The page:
‘The Thames is no ordinary waterway. It is the golden thread of our nation’s history.’ It is not to disparage Churchill’s irresistibly orotund metaphor to assert nevertheless that, by comparison with the other great rivers of the world, the Thames is puny. But therein lies its enchantment.
While in its lower reaches the river passed through what was for a couple of centuries the largest city in the world and host to its largest port, above the tidal limit at Teddington it was too narrow, too shallow and too meandering to contribute much to the industrial or commercial might of Britain in the early modern era. A vital channel of communication when oars and poles were the locomotive forces – not least to transport rulers and courtiers to their country retreats upstream of the capital – for much of its length the Thames is now a bucolic backwater.
This tour selects some of the most attractive stretches of the river to walk along, but it does not follow a linear journey from one end to the other. While resorting regularly to the towpath (now a designated long-distance trail, the Thames Path), the itinerary also ranges through varied countryside and gentle hills, and includes a representative spread of the best of the buildings, artefacts and art in the region.
As much as anything, this tour is an exploration of the English village. The numerous examples are as well-preserved as they are various. Parish churches and Iron Age forts, manor houses and major mansions, rapturous gardens and leafy churchyards, mediaeval, classical and railway-era bridges, associations with artists and writers, and of course quintessential riverine landscapes: these are chief among the attractions of the tour.
It omits the larger towns, as a travel writer put it in 1910, ‘You cannot rusticate at Reading’. Even Oxford is by-passed; to cram the city into an afternoon would be cruel.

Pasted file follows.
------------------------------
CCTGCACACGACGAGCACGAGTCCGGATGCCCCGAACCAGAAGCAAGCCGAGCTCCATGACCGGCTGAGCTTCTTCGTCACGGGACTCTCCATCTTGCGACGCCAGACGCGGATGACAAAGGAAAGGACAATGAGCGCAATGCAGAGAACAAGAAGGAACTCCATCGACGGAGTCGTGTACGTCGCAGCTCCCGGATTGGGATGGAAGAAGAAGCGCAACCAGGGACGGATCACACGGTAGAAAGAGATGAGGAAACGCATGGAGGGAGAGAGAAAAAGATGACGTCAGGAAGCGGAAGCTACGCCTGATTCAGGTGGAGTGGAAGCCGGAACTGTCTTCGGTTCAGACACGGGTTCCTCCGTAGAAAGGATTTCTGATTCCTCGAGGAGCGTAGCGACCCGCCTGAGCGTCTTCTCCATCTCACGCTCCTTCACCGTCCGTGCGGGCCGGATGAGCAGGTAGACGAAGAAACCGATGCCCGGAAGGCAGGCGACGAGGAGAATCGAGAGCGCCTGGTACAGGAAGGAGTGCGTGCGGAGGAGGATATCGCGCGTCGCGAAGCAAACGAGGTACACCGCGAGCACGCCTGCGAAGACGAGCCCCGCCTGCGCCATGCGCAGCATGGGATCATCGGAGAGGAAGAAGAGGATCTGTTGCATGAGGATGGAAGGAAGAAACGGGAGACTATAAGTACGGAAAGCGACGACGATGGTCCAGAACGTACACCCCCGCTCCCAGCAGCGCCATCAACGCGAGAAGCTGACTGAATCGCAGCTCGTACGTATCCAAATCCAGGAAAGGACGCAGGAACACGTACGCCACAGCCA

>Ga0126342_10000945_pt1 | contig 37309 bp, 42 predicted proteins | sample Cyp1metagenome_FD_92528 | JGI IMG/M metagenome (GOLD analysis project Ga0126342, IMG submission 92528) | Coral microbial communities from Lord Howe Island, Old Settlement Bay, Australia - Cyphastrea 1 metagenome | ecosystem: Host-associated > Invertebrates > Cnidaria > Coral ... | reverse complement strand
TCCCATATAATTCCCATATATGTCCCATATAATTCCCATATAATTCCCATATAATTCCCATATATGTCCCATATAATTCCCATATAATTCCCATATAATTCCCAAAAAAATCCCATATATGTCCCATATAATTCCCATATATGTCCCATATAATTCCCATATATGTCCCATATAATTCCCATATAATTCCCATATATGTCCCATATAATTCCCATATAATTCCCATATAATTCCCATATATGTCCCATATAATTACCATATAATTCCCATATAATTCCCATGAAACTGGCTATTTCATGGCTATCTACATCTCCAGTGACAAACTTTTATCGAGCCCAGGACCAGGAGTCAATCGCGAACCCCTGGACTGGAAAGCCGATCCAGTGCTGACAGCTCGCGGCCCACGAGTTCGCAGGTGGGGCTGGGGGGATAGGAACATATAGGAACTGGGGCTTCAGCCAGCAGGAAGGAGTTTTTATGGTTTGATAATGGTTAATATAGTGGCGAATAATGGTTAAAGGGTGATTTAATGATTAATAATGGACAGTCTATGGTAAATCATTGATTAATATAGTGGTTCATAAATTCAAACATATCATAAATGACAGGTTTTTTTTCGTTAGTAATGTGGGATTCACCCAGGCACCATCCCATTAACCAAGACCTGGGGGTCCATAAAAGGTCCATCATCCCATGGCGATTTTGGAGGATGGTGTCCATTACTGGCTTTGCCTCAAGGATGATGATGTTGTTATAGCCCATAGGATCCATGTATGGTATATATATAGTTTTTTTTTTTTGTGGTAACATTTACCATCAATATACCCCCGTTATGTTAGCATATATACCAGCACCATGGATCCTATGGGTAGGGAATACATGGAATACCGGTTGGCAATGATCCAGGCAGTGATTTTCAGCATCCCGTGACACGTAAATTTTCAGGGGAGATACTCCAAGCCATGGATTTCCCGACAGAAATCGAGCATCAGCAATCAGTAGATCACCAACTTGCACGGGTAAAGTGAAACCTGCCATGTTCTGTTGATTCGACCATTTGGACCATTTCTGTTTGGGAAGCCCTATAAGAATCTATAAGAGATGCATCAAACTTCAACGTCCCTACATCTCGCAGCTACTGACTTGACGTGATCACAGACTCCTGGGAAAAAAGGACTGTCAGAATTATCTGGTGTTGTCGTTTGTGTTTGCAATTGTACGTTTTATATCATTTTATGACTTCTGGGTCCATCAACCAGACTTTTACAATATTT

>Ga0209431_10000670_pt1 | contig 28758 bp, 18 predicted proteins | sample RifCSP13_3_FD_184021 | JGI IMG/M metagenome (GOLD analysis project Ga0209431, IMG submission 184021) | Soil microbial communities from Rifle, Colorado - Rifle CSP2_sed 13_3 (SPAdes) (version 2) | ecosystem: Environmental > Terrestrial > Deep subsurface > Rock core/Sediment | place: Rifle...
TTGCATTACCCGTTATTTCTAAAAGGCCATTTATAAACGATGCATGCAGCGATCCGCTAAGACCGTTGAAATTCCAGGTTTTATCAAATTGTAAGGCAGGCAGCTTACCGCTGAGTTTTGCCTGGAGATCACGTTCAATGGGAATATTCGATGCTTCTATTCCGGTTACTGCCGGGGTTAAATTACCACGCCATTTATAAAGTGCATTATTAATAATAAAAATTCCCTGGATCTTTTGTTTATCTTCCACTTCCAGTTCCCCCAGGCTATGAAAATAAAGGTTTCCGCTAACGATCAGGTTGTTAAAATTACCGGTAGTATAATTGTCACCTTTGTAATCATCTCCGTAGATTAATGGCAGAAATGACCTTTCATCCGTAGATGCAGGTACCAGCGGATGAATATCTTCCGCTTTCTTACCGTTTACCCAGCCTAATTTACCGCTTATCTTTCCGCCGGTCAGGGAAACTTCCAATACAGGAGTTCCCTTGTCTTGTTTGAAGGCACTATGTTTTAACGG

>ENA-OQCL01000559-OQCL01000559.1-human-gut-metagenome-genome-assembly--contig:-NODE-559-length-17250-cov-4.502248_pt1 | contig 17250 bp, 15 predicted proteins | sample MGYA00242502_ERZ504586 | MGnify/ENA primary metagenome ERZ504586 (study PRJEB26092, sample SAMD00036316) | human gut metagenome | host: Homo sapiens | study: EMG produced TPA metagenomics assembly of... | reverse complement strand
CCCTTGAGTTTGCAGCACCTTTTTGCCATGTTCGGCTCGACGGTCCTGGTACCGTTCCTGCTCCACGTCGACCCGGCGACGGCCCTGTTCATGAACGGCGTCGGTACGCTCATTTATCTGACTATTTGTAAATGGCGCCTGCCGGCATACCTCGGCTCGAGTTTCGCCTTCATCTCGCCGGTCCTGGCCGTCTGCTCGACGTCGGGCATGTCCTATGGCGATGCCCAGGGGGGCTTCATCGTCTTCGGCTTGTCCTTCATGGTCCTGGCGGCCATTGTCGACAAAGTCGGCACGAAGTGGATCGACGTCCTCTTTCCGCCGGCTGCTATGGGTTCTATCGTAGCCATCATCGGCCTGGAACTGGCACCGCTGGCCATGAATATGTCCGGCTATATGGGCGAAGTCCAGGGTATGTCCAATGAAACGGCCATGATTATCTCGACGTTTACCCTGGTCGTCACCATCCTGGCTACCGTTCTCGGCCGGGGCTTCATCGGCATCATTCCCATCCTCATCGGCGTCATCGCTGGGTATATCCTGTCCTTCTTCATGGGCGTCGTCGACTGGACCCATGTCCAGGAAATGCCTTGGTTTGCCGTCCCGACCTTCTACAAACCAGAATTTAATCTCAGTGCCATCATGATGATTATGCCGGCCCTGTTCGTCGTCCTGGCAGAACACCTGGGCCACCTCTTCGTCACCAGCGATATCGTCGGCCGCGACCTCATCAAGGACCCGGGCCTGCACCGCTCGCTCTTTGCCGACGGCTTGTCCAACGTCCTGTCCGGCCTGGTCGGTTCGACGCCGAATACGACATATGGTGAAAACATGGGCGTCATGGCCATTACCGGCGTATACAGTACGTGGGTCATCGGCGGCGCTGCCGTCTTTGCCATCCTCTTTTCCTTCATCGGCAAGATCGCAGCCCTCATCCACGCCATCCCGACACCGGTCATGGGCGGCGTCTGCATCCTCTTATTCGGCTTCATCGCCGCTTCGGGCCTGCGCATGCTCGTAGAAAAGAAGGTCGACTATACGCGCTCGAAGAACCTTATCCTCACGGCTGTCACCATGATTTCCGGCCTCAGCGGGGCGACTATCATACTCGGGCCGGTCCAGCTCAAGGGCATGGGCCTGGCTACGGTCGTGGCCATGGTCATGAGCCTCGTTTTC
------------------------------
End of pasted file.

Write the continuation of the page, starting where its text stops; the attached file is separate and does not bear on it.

Thames Head. Leave The Swan Hotel, Bibury, at 2.15pm or Kemble Railway Station at 3.00pm. The tour begins with the source of the Thames. A soaring rockface, a majestic spurt: an awesome spectacle. Actually, no. A damp patch, the trickle varying with yesterday’s weather, reached by walking across three fields. Total walk: 3½ miles on grassy, level paths. First of three nights in Bibury.
Inglesham, Lechlade, Great Coxwell. Begin the day with Inglesham church, a beautifully isolated church dating to Saxon times. Continue on foot and walk c. 3 miles along the river to Lechlade-on-Thames, a vibrant small town with a fine Gothic church and a handsome bridge. Visit the masterful mediaeval barn at Great Coxwell, which King John gave to the Cistercian monks in 1203 as part of the Manor of Faringdon. Return to Bibury with a 2½-mile walk along grassy paths and through woodland from Coln St Aldwyns.
Buscot, Kelmscott. Begin the walk at Buscot, whose church has a Burne Jones window, and continue c. 2½ miles on a level, grassy path beside the Thames. Visit Kelmscott Manor, the Tudor house acquired by William Morris, founder of the Arts and Crafts movement. In the afternoon visit Buscot Park, a Palladian mansion with Burne Jones paintings and outstanding gardens.